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Saturday, May 28

It's a Beautiful Day - HOT SUMMER DAY

Late 60's Goodness from It's a Beautiful Day
(wiki): a band formed in San Francisco, California in 1967, the brainchild of violinist David LaFlamme.LaFlamme, a former soloist with the Utah Symphony Orchestra, had previously been in the band Orkustra, and unusually, played a five-string violin. The other members were his wife Linda (keyboards), Pattie Santos (vocals), Hal Wagenet (guitar), Mitchell Holman (bass) and Val Fuentes (drums). Although they were one of the earliest and most important San Francisco bands to emerge from the Summer of Love, It’s a Beautiful Day never quite achieved the success of their contemporaries such as The Grateful Dead, Jefferson Airplane and Santana, with whom they had connections. It’s A Beautiful Day created a unique blend of rock, jazz, folk, classical and world beat styles during the seven years the band was officially together.
The Summer of Love (wiki):The Summer of Love was a social phenomenon that occurred during summer of 1967, when as many as 100,000 people converged on the Haight-Ashbury neighborhood of San Francisco, creating a cultural and political rebellion. While hippies also gathered in New York, Los Angeles, Philadelphia, Seattle, Portland, Washington, D.C., Chicago, Montreal, Toronto, Vancouver, and across Europe, San Francisco was the center of the hippie revolution,[1] a melting pot of music, psychoactive drugs, sexual freedom, creative expression, and politics. The Summer of Love became a defining moment of the 1960s, as the hippie counterculture movement came into public awareness.[2] This unprecedented gathering of young people is often considered to have been a social experiment, because of alternative lifestyles that became common, both during the summer itself and during subsequent years. These lifestyles included communal living; the free and communal sharing of resources, often among total strangers; and free love.[3]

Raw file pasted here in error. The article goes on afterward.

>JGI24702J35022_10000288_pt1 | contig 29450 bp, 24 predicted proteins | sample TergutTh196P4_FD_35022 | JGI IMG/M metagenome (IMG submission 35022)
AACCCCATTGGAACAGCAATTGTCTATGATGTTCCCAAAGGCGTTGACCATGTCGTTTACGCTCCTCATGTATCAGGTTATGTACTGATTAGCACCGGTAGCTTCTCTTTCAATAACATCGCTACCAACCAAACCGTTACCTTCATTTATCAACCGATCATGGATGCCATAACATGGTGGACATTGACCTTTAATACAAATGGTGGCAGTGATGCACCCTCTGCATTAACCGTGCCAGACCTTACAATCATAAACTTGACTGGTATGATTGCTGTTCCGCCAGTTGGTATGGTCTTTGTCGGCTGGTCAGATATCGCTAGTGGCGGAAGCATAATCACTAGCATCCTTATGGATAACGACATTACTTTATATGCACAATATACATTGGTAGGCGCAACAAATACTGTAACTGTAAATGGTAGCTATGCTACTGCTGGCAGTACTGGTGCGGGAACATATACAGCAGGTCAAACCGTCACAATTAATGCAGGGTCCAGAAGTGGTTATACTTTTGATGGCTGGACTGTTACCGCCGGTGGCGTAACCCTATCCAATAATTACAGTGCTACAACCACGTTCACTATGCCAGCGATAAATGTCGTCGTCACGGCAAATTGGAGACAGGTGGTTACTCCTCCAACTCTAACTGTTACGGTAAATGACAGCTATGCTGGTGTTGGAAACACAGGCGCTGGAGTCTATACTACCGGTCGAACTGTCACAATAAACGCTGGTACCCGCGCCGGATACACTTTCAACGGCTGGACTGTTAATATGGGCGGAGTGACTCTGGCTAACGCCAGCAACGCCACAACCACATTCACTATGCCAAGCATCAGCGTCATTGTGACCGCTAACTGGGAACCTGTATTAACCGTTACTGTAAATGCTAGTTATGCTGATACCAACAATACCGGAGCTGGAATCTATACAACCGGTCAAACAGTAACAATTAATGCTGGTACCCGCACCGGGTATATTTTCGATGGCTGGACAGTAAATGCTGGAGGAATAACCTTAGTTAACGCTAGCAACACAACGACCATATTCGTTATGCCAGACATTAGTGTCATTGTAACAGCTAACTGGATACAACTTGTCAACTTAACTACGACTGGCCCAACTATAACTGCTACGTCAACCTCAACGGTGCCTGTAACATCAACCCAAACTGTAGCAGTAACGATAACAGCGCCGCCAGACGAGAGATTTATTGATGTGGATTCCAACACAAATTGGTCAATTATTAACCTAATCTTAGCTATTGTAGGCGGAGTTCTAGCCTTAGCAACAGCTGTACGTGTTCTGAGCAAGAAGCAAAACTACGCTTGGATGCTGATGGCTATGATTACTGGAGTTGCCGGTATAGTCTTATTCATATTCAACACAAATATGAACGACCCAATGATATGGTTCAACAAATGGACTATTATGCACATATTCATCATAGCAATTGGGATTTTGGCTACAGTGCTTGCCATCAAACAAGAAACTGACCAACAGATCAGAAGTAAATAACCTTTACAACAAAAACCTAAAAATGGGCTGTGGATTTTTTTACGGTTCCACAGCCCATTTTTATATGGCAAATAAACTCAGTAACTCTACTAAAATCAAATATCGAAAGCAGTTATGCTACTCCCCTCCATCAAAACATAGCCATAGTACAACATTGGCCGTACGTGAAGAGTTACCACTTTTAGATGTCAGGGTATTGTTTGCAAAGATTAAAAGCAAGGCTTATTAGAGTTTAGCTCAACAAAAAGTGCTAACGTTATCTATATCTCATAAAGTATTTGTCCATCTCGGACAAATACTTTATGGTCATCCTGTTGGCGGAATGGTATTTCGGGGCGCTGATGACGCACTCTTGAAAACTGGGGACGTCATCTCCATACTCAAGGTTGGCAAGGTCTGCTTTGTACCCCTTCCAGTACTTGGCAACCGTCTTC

In contrast, the summer of 1967 also saw some of the worst violence in US cities in the country's history — this was because of the race riots/insurrections that occurred in places such as Detroit and Newark. This aspect of the summer of 1967 is often called "The Long, Hot Summer". The cause of this violence is generally attributed to racial discrimination against African-Americans and the frustration and anger it inspired in black people.[4][5][6]

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